The power of music in dementia care

Ellen Phipps

Almost daily, in my work and leisure, I am reminded of the transformative power of music. Whether sitting at my desk at the Alzheimer’s Association reading the latest research on the therapeutic value of music for persons experiencing dementia, or visiting my father, there it is. Walking into Room 209 at the nursing home, I can see that Dad is upset. “We need to go, we need to get the, the, the — we need to get to the table to lunch now!” “But, Dad, its only 9:30 in the morning,” I reply, knowing full well there is no point in reasoning. “Now, wait a minute — you don’t know, you don’t know; we need to do this now! I said, now!” he said. My father, 91, once a brilliant family physician, is living with dementia and struggles to hold a conversation. As part of the disease process — probably Alzheimer’s — he no longer has the ability to reason. He is confused; he is restless; he does not know what he is meant to do next. He is frightened when left alone. I walk over to the large computer screen we have set up in his room and quickly pull up Miff Mole on YouTube. Miff, of Miff Mole and the Molars, a once wellknown band, was my father’s trombone teacher in Brooklyn back in the 1930s. Without saying a word, I turn up the volume and Dad joins me at the computer. A big grin replaces the worried and confused expression of just moments earlier. Sophie Tucker begins to sing, “After you’ve gone …,” and, now, Dad is not only singing along, but tapping his foot. As I search YouTube, the next thing I find is Shirley Temple singing and dancing to “The Good Ship Lollipop.” This has worked in the past, but not today. He heads for the door. Frantically searching, I discover “Sing-Along-With Suzie.” Suzie, an attractive, middle-aged woman, is playing the piano and singing “Sentimental Journey.” She is looking directly at Dad. He is looking back. He is smiling again. There goes the foot. I capture the moment on my camera. I reach out my hands, and he takes them in his and rises. We are now dancing. And, so, the morning continues until 11:55 a.m., when I realize we’d better hurry to the dining room or we will miss lunch. I am reminded of my introduction to the use of music as an intervention in the healthcare setting. It was the summer of 1975, and I had just graduated from high school. I was volunteering in a nursing home. My job was to lead the patients in sing-alongs with my guitar. I approached a group of heavily medicated, often sleeping residents. Dementia had robbed them of their verbal ability, and so I was surprised they were not only singing, but seemed to recall the words of the songs and hymns. They laughed, and sang, and sometimes we even danced. I saw the magic firsthand. I would be forever a believer in the power of music.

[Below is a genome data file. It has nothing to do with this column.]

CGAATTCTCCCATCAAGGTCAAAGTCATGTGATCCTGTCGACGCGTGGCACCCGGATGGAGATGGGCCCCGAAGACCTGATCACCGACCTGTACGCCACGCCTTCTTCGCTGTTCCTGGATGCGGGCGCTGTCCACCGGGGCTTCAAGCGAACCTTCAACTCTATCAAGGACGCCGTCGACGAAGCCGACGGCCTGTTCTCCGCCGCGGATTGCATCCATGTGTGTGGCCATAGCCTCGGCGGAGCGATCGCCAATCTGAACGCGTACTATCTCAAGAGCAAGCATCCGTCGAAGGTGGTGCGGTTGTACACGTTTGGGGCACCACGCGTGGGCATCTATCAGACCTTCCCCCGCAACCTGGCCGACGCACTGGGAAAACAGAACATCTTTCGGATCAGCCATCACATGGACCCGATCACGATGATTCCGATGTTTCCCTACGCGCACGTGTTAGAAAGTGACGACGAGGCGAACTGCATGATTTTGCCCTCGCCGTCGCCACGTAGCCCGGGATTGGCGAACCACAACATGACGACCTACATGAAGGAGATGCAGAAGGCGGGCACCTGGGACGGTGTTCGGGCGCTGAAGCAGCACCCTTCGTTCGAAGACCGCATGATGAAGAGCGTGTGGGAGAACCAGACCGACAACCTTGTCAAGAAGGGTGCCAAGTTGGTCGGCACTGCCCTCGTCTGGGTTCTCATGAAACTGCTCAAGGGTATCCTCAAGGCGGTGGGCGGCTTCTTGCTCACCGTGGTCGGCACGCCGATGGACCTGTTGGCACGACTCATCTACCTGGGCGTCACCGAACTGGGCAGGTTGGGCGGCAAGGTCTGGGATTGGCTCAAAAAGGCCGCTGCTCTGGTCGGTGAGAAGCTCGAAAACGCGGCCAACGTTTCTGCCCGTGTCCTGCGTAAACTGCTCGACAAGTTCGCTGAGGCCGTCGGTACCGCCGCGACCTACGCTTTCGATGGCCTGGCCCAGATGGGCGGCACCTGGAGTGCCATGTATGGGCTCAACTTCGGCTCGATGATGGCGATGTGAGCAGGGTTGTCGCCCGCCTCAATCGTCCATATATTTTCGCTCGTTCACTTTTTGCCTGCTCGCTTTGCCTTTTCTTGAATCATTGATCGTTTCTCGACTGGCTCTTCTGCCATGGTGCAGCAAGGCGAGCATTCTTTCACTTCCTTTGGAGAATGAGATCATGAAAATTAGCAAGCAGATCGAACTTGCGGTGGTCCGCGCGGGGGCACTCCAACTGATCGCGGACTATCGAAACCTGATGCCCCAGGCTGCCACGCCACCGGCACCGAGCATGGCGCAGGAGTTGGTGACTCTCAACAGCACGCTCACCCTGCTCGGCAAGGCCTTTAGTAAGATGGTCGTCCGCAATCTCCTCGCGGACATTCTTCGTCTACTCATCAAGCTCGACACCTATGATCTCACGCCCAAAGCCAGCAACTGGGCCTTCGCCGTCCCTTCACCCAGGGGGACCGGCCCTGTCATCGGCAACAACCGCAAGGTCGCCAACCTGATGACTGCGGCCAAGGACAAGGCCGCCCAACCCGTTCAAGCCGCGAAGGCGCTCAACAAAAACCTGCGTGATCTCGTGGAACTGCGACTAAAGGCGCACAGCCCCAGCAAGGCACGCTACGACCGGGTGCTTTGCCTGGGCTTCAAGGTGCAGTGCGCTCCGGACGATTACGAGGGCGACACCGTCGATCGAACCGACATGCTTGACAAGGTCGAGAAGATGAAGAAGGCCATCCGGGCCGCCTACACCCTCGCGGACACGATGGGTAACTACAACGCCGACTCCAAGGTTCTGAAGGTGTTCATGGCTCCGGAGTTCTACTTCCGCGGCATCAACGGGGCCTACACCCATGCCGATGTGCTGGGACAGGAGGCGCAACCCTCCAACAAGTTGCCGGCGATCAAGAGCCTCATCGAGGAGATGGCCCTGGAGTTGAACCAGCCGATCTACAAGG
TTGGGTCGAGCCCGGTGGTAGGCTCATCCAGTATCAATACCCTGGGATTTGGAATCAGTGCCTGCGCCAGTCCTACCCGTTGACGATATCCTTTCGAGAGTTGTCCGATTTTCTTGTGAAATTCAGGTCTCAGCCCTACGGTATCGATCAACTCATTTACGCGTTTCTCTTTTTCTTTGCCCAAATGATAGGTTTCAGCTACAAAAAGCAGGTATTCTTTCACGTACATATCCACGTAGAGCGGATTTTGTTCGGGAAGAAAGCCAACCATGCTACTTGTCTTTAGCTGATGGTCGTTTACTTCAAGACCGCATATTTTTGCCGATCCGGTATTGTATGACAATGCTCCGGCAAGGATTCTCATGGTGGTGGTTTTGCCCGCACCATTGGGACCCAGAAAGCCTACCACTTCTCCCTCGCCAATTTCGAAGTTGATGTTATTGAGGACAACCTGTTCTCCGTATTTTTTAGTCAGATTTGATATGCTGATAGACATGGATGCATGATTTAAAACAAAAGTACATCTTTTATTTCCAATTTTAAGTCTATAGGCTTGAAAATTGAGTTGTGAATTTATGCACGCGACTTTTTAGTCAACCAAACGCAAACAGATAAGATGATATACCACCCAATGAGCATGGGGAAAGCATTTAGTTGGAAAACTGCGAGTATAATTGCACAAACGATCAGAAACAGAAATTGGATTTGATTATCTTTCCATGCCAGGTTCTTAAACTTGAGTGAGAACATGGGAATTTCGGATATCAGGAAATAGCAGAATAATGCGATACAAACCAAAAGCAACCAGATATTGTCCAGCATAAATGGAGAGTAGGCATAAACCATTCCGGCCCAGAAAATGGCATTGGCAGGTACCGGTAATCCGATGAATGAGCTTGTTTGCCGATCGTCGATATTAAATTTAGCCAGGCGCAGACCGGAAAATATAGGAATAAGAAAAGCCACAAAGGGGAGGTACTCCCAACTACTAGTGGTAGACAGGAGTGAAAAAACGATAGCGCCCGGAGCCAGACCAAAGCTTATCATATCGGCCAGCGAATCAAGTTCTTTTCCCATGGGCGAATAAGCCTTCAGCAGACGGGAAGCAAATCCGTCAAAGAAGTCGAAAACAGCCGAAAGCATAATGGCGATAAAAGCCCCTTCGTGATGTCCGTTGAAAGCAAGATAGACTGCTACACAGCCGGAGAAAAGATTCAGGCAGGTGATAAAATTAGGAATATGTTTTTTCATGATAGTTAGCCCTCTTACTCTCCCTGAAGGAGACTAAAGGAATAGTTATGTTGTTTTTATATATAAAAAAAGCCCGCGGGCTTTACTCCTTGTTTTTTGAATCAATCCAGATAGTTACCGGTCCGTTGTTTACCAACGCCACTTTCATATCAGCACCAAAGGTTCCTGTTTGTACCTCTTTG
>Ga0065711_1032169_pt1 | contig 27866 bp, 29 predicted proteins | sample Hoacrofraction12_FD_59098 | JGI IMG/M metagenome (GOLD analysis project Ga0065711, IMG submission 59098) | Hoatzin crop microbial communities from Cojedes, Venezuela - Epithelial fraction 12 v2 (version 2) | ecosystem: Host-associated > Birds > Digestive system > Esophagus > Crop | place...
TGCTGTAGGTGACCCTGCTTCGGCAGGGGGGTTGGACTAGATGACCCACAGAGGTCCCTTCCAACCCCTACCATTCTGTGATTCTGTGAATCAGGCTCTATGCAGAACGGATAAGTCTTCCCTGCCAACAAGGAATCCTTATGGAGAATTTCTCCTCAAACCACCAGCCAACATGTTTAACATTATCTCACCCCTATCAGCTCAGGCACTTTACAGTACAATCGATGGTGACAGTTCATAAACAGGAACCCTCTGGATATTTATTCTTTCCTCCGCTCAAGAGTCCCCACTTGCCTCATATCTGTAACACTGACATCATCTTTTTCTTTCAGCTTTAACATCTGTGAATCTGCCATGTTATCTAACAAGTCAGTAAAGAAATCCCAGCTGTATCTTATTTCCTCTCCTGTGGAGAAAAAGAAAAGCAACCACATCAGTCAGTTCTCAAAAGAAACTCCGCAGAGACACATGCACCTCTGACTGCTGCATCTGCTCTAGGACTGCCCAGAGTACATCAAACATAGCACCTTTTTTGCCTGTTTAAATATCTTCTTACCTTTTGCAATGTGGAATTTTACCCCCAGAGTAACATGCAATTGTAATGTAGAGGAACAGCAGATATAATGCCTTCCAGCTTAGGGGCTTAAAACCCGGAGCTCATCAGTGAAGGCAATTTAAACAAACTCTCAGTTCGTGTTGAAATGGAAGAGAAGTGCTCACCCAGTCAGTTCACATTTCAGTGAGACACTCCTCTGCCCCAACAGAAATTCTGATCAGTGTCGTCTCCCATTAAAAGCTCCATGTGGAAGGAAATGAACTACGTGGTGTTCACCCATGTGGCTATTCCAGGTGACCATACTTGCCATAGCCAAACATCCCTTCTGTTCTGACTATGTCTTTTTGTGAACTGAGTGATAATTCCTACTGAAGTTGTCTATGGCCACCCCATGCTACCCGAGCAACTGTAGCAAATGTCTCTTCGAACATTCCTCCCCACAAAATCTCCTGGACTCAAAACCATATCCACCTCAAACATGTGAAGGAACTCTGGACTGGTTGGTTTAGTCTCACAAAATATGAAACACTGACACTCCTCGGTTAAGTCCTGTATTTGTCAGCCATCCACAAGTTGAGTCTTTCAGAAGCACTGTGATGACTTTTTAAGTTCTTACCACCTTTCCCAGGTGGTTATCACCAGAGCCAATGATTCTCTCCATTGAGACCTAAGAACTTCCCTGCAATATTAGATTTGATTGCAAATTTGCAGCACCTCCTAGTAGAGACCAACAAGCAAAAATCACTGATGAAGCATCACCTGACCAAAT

Perhaps you have seen the inspiring YouTube video that shows Henry, a gentleman living in a nursing home who appears unresponsive but who “comes to life” upon hearing his favorite music from the past piped in on headphones. The clip is taken from a segment of the movie “Alive Inside.” The film by Michael Rossato-Bennett, featuring commentary by social worker Dan Cohen and neurologist Oliver Sacks, author of “Musicophilia,” captures the transformation that takes place when nursing home patients are handed iPods loaded with music from their youth. The program that Cohen developed is called Music and Memory and is now being offered at more than 4,000 facilities in the United States. From the Music and Memory website: “He used to always sit on the unit with his head [down] … he didn’t really talk,” said caretaker Yvonne Russell of an elderly man introduced in the film as Henry. Henry’s daughter describes the once fun-loving man she knew, who used to sing every chance he got, encouraging his children to sing along, even stopping sometimes to sing and swing around poles. Her memory is a stark contrast to the Henry we first see in the film, an old man who’s been in the home for 10 years and who now sits hunched over in his chair, incapable of answering questions beyond a yes or no. But when Cohen and Sacks put their Music and Memory theory to the test, handing Henry and other patients suffering from degenerative diseases an iPod full of music, a different person emerges. “Immediately, he lights up. His face assumes expression, his eyes open wide … he’s being animated by the music,” Sacks said, describing Henry’s reaction. He can even engage in dialogue with an interviewer who asks about the effect the music has on him. “It gives me the feeling of love, of romance. I figure right now the world needs to come into music, singing. You’ve got beautiful music here,” Henry said, before breaking into a version of “I’ll Be Home For Christmas” by an artist he said is one of his favorites — Cab Calloway. The documentary’s findings are not unlike previous ones. In 2010, researchers at Boston University found that music can not only arouse dormant memories, but also may help people with dementia retain new information.

Ellen Phipps is a gerontologist; vice president of programs and public policy for Alzheimer’s Association, Central and Western Virginia Chapter; and author of The Connections Activity Program for Persons with Dementia.